Critics, audiences, and scouts for the upcoming Academy Awards
race generally agree: The past 12 months have been a mighty
undistinguished period for high-quality motion pictures.
Hollywood touted prom-ising productions with its usual might and
main, and moviegoers lined up for some of them in impressive
numbers. But in the end, few of the year's attractions proved as
exciting or memorable as ticket-buyers hoped they'd be.
Not that 1994 was a total loss. Major studios churned out some
solid entertainments during the warm-weather season, capitalizing
on political skulduggery in "Clear and Present Danger" and
serving up colorful performances in "The Client," which wrought
major improvements on John Grisham's dull novel.
"Quiz Show" and "Disclosure" plugged into important social
issues, with varying degrees of thoughtfulness, and late-year
releases such as "Nobody's Fool" and "Death and the Maiden"
showed that long-established actors like Paul Newman and Ben
Kingsley were more than ready for meaningful new challenges.
Hollywood also found the nerve for a bit of controversy. Oliver
Stone pushed multiple hot buttons in "Natural Born Killers," a
ferocious look at mass-media glorification of crime, and Quentin
Tarantino took a much-needed step toward artistic maturity in
"Pulp Fiction," an intricately structured blend of outrageous
mayhem and glimmering morality. Both showed more brilliance in
style than in content, but at least they gave audiences something
to debate - as did "Forrest Gump," the year's most vivid triumph
of sentiment over substance.
The very best achievements of 1994 tended to be less flashy than
these also-rans, but each contributed something special that's
likely to be remembered after more superficial achievements have
lost their momentary glow. Herewith are the year's finest films, in
no special order, with runners-up mentioned along the way:
As one of Britain's most socially alert filmmakers, Ken Loach is
ideally suited for this fact-based tale of a working-class mother
whose children are seized by welfare authorities. Crissy Rock gives
a sizzling performance as the aggrieved parent.
Another worthwhile drama based on real events is Peter Jackson's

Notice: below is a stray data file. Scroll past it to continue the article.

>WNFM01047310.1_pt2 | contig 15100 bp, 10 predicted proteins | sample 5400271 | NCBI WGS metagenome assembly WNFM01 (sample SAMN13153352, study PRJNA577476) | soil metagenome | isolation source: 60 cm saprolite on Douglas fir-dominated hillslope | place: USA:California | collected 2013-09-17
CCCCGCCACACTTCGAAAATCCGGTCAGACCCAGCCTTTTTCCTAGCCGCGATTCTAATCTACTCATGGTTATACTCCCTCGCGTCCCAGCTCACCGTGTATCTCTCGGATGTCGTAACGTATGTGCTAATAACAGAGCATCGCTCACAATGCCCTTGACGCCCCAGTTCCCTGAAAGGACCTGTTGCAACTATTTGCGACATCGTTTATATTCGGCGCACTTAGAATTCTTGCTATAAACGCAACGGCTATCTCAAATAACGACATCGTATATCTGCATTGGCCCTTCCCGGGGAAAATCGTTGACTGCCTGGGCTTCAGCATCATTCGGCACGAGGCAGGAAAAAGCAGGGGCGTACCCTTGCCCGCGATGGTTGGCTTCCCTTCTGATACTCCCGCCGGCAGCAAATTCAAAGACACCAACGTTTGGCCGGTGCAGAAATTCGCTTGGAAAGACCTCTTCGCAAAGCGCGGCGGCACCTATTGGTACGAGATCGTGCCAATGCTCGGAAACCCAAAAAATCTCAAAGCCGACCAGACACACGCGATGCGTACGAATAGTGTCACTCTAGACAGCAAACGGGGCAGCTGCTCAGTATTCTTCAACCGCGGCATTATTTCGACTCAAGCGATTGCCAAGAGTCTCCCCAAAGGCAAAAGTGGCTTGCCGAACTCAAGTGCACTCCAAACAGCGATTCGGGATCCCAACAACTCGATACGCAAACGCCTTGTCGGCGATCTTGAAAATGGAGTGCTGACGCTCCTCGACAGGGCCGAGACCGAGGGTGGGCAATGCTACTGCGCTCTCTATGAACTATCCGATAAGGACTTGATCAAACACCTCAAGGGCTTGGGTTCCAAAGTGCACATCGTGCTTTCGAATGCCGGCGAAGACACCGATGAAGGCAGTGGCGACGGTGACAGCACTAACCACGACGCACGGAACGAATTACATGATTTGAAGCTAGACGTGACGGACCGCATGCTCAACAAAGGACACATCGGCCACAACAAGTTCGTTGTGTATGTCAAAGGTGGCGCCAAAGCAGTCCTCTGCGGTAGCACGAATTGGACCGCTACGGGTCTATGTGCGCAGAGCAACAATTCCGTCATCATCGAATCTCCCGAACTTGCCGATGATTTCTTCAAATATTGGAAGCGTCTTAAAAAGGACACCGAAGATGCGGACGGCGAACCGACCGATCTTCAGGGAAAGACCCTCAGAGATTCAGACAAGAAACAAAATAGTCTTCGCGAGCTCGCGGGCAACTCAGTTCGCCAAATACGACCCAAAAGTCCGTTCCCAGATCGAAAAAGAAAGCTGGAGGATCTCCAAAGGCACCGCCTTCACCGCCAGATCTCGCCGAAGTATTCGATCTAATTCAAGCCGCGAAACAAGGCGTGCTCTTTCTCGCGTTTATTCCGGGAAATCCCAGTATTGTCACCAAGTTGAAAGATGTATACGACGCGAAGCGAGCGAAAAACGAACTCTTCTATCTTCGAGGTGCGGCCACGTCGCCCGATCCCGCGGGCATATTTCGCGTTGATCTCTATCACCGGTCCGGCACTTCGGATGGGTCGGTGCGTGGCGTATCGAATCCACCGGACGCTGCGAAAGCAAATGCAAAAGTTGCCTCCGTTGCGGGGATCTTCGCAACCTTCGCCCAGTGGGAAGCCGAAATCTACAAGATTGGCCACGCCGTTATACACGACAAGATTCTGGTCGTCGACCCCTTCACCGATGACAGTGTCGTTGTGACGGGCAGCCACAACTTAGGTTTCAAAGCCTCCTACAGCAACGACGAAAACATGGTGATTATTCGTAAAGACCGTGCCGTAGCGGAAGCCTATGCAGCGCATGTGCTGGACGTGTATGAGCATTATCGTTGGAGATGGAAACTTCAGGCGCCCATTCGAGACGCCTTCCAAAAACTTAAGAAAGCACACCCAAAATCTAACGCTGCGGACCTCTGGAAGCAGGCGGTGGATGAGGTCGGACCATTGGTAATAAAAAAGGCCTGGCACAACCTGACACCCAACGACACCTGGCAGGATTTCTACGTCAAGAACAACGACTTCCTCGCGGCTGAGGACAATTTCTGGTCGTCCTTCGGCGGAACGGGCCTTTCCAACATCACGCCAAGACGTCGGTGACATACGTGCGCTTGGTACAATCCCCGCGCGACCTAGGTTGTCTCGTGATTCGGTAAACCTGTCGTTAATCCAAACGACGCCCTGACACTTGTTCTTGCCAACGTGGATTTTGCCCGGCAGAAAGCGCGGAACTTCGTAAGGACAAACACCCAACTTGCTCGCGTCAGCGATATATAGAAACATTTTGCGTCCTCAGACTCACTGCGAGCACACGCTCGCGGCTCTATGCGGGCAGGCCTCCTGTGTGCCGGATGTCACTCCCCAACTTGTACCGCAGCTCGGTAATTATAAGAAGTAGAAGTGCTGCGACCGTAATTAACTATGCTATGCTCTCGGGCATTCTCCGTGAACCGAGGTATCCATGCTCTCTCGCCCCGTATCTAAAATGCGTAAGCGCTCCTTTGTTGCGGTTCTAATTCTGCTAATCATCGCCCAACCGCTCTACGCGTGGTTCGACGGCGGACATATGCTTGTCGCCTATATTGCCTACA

hard-hitting "Heavenly Creatures," which recounts an awful crime
without losing compassion for the misguided youngsters who commit
Most critics rejected the meandering story of this delicate
drama and positively howled at its most audacious device - a
distorting lens that twists part of the movie into a claustrophobic
shape that mirrors the heroine's psychological distress. What
naysayers missed was the warmth and wisdom Spike Lee brings to a
subject Hollywood rarely approaches: the experiences of an
African-American youngster in an ordinary urban household.
Other first-rate movies dealing with youth and family in 1994
included Boaz Yakin's startling "Fresh," about a boy's childhood
in a drug-infested neighborhood, and Gillian Armstrong's vibrant
"Little Women," an exquisitely filmed version of Louisa May
`Thirty-Two Short Films About Glenn Gould'
At a time when high culture has all but vanished from theatrical
movies, this Canadian feature by Francois Girard takes an
unconventional look at a great pianist, composer, and philosopher
of music. It probes his quirky personality as well as his
professional accomplishments. The results are as sassy and
surprising as Gould himself, if not as bold or brilliant.
`The Shawshank Redemption'
Crime, punishment, and transcendence are the concerns of this
thoughtful prison drama, which focuses on two convicted murderers
who become friends behind bars despite their widely divergent